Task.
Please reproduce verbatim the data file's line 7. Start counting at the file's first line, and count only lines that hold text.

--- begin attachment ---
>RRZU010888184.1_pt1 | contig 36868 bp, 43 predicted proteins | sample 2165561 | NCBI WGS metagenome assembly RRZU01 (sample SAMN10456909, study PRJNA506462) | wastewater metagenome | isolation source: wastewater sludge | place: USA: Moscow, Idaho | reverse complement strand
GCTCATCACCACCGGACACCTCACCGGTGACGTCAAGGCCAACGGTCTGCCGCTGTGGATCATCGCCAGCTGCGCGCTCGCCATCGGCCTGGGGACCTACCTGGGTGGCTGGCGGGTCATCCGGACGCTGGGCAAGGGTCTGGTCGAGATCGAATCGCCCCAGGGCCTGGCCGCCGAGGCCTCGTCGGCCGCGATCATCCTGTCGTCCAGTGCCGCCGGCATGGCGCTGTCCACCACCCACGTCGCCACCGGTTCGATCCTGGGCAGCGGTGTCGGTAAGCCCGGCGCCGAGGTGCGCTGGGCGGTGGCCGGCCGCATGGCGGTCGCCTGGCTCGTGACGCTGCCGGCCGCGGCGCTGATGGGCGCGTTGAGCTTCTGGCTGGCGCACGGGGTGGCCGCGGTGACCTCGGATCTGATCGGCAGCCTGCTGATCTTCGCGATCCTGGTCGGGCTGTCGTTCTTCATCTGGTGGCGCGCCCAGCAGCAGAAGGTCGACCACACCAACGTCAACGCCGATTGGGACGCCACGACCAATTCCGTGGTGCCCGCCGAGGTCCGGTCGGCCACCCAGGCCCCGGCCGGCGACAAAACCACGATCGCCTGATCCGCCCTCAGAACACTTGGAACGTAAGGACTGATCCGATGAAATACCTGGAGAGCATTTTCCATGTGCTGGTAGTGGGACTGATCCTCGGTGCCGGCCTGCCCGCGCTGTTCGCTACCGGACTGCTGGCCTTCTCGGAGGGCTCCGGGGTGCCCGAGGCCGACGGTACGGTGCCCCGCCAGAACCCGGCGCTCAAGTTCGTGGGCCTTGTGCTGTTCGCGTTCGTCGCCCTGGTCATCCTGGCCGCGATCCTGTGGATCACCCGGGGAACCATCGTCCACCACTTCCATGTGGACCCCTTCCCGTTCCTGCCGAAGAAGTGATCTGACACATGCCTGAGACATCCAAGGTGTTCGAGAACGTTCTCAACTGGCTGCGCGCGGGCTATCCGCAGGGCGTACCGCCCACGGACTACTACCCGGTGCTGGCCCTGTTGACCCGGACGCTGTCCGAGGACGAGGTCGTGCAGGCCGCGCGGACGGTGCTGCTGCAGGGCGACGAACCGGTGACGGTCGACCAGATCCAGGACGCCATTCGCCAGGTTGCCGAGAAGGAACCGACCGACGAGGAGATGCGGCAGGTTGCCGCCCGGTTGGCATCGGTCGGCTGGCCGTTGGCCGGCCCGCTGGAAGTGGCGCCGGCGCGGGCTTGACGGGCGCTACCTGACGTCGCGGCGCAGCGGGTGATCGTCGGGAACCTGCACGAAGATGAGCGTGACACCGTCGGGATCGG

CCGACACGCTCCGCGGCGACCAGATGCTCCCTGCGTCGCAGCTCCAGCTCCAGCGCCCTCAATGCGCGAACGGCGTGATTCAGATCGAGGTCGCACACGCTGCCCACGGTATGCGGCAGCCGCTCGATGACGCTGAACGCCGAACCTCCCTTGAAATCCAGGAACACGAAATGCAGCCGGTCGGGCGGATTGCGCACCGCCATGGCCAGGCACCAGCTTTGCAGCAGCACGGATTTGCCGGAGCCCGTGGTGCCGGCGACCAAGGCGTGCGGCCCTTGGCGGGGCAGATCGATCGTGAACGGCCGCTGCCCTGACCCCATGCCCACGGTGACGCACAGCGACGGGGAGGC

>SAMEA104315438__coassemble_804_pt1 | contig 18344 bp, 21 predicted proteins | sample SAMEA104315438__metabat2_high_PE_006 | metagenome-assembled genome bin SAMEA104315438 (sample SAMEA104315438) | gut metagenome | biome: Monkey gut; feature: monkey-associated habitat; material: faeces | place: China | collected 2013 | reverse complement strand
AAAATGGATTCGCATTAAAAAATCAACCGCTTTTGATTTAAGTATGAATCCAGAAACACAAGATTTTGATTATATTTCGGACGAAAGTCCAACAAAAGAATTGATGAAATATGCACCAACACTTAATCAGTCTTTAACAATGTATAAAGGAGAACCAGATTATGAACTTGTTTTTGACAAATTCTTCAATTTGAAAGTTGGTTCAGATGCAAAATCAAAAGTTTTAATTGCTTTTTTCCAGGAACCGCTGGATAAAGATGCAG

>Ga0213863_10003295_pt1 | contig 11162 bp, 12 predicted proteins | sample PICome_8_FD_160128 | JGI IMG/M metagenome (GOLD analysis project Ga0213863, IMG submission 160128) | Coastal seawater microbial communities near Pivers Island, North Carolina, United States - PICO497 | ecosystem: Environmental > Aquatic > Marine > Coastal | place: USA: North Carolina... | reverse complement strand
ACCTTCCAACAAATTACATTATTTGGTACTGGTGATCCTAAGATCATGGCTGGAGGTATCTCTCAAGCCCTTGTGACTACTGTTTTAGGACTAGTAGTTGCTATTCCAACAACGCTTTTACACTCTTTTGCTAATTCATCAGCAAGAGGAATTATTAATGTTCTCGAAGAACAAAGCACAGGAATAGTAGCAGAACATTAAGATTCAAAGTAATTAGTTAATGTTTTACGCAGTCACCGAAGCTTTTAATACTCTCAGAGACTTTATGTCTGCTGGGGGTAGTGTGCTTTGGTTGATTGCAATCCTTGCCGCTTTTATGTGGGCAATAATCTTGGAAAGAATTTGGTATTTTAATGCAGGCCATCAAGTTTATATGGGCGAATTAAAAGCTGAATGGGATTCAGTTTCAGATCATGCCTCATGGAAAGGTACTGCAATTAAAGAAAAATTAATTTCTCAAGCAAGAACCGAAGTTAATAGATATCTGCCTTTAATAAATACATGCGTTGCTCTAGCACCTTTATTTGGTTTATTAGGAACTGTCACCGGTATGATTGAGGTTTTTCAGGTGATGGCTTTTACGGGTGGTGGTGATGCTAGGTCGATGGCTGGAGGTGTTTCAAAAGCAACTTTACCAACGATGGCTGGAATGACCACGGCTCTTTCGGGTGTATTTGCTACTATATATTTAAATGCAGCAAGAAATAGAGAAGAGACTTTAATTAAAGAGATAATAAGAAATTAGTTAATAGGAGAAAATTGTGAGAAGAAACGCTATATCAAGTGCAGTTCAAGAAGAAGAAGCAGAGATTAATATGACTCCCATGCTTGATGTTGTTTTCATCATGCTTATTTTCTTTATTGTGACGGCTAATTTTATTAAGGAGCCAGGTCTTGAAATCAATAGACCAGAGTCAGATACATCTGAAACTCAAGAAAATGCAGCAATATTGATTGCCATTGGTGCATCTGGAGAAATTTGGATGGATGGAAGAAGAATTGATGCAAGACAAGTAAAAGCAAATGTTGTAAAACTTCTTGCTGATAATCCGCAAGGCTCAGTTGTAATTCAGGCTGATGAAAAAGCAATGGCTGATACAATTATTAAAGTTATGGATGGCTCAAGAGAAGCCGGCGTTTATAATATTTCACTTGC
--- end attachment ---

ACCTTCCAACAAATTACATTATTTGGTACTGGTGATCCTAAGATCATGGCTGGAGGTATCTCTCAAGCCCTTGTGACTACTGTTTTAGGACTAGTAGTTGCTATTCCAACAACGCTTTTACACTCTTTTGCTAATTCATCAGCAAGAGGAATTATTAATGTTCTCGAAGAACAAAGCACAGGAATAGTAGCAGAACATTAAGATTCAAAGTAATTAGTTAATGTTTTACGCAGTCACCGAAGCTTTTAATACTCTCAGAGACTTTATGTCTGCTGGGGGTAGTGTGCTTTGGTTGATTGCAATCCTTGCCGCTTTTATGTGGGCAATAATCTTGGAAAGAATTTGGTATTTTAATGCAGGCCATCAAGTTTATATGGGCGAATTAAAAGCTGAATGGGATTCAGTTTCAGATCATGCCTCATGGAAAGGTACTGCAATTAAAGAAAAATTAATTTCTCAAGCAAGAACCGAAGTTAATAGATATCTGCCTTTAATAAATACATGCGTTGCTCTAGCACCTTTATTTGGTTTATTAGGAACTGTCACCGGTATGATTGAGGTTTTTCAGGTGATGGCTTTTACGGGTGGTGGTGATGCTAGGTCGATGGCTGGAGGTGTTTCAAAAGCAACTTTACCAACGATGGCTGGAATGACCACGGCTCTTTCGGGTGTATTTGCTACTATATATTTAAATGCAGCAAGAAATAGAGAAGAGACTTTAATTAAAGAGATAATAAGAAATTAGTTAATAGGAGAAAATTGTGAGAAGAAACGCTATATCAAGTGCAGTTCAAGAAGAAGAAGCAGAGATTAATATGACTCCCATGCTTGATGTTGTTTTCATCATGCTTATTTTCTTTATTGTGACGGCTAATTTTATTAAGGAGCCAGGTCTTGAAATCAATAGACCAGAGTCAGATACATCTGAAACTCAAGAAAATGCAGCAATATTGATTGCCATTGGTGCATCTGGAGAAATTTGGATGGATGGAAGAAGAATTGATGCAAGACAAGTAAAAGCAAATGTTGTAAAACTTCTTGCTGATAATCCGCAAGGCTCAGTTGTAATTCAGGCTGATGAAAAAGCAATGGCTGATACAATTATTAAAGTTATGGATGGCTCAAGAGAAGCCGGCGTTTATAATATTTCACTTGC